Albertsons Cos. said it will work with its suppliers toward a goal of sourcing only cage-free eggs for its stores by 2025, depending on available supply. The Boise, Idaho-based company is among the first and largest conventional grocers to make such a commitment, citing animal welfare and customer concerns.
Last month, Carlisle, Pa.-based Ahold USA committed to carrying only cage-free private label eggs by 2022, and Westborough, Mass.-based BJ's Wholesale Club said it would transition its entire supply of whole-shell eggs from cage-free farms by that year as well. On the supplier side, Kraft Heinz and The Schwan Food Co. are the latest companies to make such pledges; Kraft Heinz aims to source 100 percent cage-free eggs in North America by 2025, while Schwan is on track to complete the changeover by 2020.
“We take our commitment to providing responsibly sourced products seriously, and that responsibility extends naturally into ensuring our suppliers uphold humane animal welfare practices,” noted Albertsons Chief Marketing and Merchandising Officer Shane Sampson. “The transition to cage-free eggs will help us continue to provide a great, humane product to our customers while ensuring that our suppliers have ample time to prepare their operations to meet increased demand from retailers.”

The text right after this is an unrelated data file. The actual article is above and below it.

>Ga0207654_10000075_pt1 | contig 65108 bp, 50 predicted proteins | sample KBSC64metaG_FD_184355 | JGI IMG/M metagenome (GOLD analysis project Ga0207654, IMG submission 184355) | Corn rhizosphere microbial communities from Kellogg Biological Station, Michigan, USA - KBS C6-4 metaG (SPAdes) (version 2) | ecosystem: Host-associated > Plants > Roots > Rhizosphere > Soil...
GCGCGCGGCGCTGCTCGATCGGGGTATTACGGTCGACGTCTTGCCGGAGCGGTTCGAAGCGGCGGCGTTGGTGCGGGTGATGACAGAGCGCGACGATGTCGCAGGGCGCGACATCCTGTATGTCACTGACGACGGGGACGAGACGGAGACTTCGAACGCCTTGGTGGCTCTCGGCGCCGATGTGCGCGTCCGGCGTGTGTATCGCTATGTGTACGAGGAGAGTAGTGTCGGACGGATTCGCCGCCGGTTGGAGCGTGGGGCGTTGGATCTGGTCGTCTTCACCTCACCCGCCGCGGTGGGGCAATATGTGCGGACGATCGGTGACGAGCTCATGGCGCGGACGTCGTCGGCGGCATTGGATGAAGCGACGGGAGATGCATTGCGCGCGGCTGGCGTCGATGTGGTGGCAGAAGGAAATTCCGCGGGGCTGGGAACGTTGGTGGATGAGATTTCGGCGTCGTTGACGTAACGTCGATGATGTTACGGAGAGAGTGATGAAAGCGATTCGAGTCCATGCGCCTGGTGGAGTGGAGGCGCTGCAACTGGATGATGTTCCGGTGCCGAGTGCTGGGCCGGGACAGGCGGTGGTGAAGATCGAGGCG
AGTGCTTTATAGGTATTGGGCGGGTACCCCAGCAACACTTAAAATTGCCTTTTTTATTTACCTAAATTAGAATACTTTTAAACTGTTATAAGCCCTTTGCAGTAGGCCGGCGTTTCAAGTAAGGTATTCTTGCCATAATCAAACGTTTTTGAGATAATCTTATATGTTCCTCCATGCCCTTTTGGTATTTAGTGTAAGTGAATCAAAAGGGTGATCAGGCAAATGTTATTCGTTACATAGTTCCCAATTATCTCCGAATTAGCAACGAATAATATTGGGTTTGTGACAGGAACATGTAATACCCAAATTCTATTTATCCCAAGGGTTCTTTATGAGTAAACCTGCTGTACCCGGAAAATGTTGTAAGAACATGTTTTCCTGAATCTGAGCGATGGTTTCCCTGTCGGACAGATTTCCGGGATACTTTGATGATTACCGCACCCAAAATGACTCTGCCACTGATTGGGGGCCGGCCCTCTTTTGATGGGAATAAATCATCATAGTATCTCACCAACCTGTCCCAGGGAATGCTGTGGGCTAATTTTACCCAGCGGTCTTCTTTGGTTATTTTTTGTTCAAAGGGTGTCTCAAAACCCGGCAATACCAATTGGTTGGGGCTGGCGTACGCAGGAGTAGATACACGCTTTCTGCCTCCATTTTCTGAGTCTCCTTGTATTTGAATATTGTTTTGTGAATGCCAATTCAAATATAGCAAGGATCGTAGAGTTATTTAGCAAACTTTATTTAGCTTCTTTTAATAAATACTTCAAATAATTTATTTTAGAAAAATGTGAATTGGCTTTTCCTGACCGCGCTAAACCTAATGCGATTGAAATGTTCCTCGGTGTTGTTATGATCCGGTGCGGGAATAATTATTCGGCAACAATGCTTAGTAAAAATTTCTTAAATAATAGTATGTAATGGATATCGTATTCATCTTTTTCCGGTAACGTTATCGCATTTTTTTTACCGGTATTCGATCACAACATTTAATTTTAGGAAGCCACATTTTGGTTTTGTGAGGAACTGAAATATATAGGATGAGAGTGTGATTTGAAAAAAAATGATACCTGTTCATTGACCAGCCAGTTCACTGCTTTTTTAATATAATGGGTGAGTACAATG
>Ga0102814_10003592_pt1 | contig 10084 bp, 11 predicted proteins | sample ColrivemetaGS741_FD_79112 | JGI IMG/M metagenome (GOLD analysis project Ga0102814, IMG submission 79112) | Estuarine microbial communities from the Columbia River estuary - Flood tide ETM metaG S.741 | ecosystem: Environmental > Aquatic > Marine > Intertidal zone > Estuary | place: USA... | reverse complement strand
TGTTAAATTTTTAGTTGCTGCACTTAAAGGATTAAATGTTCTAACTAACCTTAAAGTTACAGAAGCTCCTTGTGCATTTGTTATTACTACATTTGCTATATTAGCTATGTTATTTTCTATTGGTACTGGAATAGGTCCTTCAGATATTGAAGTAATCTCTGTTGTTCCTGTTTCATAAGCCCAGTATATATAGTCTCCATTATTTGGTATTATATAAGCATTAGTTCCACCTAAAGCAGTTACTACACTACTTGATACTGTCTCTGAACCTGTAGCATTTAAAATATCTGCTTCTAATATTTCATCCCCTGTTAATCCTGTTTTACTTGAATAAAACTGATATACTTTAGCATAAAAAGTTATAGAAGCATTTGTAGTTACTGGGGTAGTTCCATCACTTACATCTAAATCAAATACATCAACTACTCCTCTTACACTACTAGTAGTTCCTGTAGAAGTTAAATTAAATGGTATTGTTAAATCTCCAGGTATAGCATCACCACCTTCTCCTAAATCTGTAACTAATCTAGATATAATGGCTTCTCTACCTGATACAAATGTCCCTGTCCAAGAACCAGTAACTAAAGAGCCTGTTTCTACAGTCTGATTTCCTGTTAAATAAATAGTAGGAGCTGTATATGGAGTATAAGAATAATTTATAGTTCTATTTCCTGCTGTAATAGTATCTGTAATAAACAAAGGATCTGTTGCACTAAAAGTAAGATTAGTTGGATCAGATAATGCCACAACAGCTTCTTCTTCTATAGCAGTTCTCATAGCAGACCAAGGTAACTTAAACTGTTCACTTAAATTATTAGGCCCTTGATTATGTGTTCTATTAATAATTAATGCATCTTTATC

Albertsons sources product for more than 2,200 stores from vendors with track records of humane treatment toward animals in the food production system. The company has worked over several years to expand its egg varieties, including organic, free-range and cage-free options.
The company operates stores in 35 states and the District of Columbia under 18 banners, among them Albertsons, Safeway, Vons, Jewel-Osco, Shaw’s, Acme, Tom Thumb, Randalls, United Supermarkets, Pavilions, Star Market and Carrs.